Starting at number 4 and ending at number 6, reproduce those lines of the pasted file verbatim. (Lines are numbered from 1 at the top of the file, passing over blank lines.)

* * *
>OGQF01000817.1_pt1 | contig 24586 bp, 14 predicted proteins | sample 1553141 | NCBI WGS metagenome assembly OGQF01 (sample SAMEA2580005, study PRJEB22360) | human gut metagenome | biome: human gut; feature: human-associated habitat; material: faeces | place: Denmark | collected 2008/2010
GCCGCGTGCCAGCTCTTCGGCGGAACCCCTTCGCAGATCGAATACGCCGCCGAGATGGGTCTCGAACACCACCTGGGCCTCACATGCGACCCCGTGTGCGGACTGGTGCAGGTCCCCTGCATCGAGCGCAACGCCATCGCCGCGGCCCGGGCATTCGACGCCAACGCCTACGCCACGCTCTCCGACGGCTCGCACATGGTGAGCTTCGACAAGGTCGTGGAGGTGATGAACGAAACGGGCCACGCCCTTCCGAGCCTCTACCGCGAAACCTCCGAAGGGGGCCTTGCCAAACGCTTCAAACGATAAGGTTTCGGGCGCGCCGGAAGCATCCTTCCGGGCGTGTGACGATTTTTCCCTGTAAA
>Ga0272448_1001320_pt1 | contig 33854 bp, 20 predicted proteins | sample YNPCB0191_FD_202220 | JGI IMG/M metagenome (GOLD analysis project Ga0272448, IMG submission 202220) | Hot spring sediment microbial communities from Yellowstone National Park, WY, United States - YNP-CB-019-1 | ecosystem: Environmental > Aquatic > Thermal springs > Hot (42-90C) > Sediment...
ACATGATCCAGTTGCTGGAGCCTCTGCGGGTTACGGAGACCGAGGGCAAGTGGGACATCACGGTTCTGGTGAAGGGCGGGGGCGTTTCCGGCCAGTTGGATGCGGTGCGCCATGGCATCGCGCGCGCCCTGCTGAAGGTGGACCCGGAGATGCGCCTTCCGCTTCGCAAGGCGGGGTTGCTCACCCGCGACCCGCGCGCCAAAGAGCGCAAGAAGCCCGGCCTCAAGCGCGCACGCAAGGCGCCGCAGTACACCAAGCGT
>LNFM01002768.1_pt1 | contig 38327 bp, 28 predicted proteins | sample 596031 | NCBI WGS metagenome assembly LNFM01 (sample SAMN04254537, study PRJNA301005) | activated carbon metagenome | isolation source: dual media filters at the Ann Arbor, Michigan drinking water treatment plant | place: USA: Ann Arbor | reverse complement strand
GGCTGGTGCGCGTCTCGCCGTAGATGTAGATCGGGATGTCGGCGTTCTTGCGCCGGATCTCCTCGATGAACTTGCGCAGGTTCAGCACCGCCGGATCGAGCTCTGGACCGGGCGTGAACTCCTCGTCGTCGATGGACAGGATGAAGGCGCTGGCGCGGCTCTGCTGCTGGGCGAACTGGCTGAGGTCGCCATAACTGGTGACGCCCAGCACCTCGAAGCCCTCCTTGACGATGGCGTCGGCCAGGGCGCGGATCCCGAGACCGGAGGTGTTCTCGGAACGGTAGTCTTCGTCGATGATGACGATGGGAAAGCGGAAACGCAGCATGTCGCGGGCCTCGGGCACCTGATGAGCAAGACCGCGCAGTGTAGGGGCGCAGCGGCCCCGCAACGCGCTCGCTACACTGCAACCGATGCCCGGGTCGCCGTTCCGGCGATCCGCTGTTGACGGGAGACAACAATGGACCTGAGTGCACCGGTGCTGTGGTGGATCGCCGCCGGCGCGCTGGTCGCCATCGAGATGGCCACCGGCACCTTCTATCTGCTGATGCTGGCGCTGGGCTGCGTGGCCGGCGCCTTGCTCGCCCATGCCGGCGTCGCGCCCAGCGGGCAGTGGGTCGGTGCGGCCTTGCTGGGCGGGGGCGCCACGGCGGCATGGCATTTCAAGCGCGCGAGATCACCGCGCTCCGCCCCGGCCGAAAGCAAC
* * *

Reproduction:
ACATGATCCAGTTGCTGGAGCCTCTGCGGGTTACGGAGACCGAGGGCAAGTGGGACATCACGGTTCTGGTGAAGGGCGGGGGCGTTTCCGGCCAGTTGGATGCGGTGCGCCATGGCATCGCGCGCGCCCTGCTGAAGGTGGACCCGGAGATGCGCCTTCCGCTTCGCAAGGCGGGGTTGCTCACCCGCGACCCGCGCGCCAAAGAGCGCAAGAAGCCCGGCCTCAAGCGCGCACGCAAGGCGCCGCAGTACACCAAGCGT
>LNFM01002768.1_pt1 | contig 38327 bp, 28 predicted proteins | sample 596031 | NCBI WGS metagenome assembly LNFM01 (sample SAMN04254537, study PRJNA301005) | activated carbon metagenome | isolation source: dual media filters at the Ann Arbor, Michigan drinking water treatment plant | place: USA: Ann Arbor | reverse complement strand
GGCTGGTGCGCGTCTCGCCGTAGATGTAGATCGGGATGTCGGCGTTCTTGCGCCGGATCTCCTCGATGAACTTGCGCAGGTTCAGCACCGCCGGATCGAGCTCTGGACCGGGCGTGAACTCCTCGTCGTCGATGGACAGGATGAAGGCGCTGGCGCGGCTCTGCTGCTGGGCGAACTGGCTGAGGTCGCCATAACTGGTGACGCCCAGCACCTCGAAGCCCTCCTTGACGATGGCGTCGGCCAGGGCGCGGATCCCGAGACCGGAGGTGTTCTCGGAACGGTAGTCTTCGTCGATGATGACGATGGGAAAGCGGAAACGCAGCATGTCGCGGGCCTCGGGCACCTGATGAGCAAGACCGCGCAGTGTAGGGGCGCAGCGGCCCCGCAACGCGCTCGCTACACTGCAACCGATGCCCGGGTCGCCGTTCCGGCGATCCGCTGTTGACGGGAGACAACAATGGACCTGAGTGCACCGGTGCTGTGGTGGATCGCCGCCGGCGCGCTGGTCGCCATCGAGATGGCCACCGGCACCTTCTATCTGCTGATGCTGGCGCTGGGCTGCGTGGCCGGCGCCTTGCTCGCCCATGCCGGCGTCGCGCCCAGCGGGCAGTGGGTCGGTGCGGCCTTGCTGGGCGGGGGCGCCACGGCGGCATGGCATTTCAAGCGCGCGAGATCACCGCGCTCCGCCCCGGCCGAAAGCAAC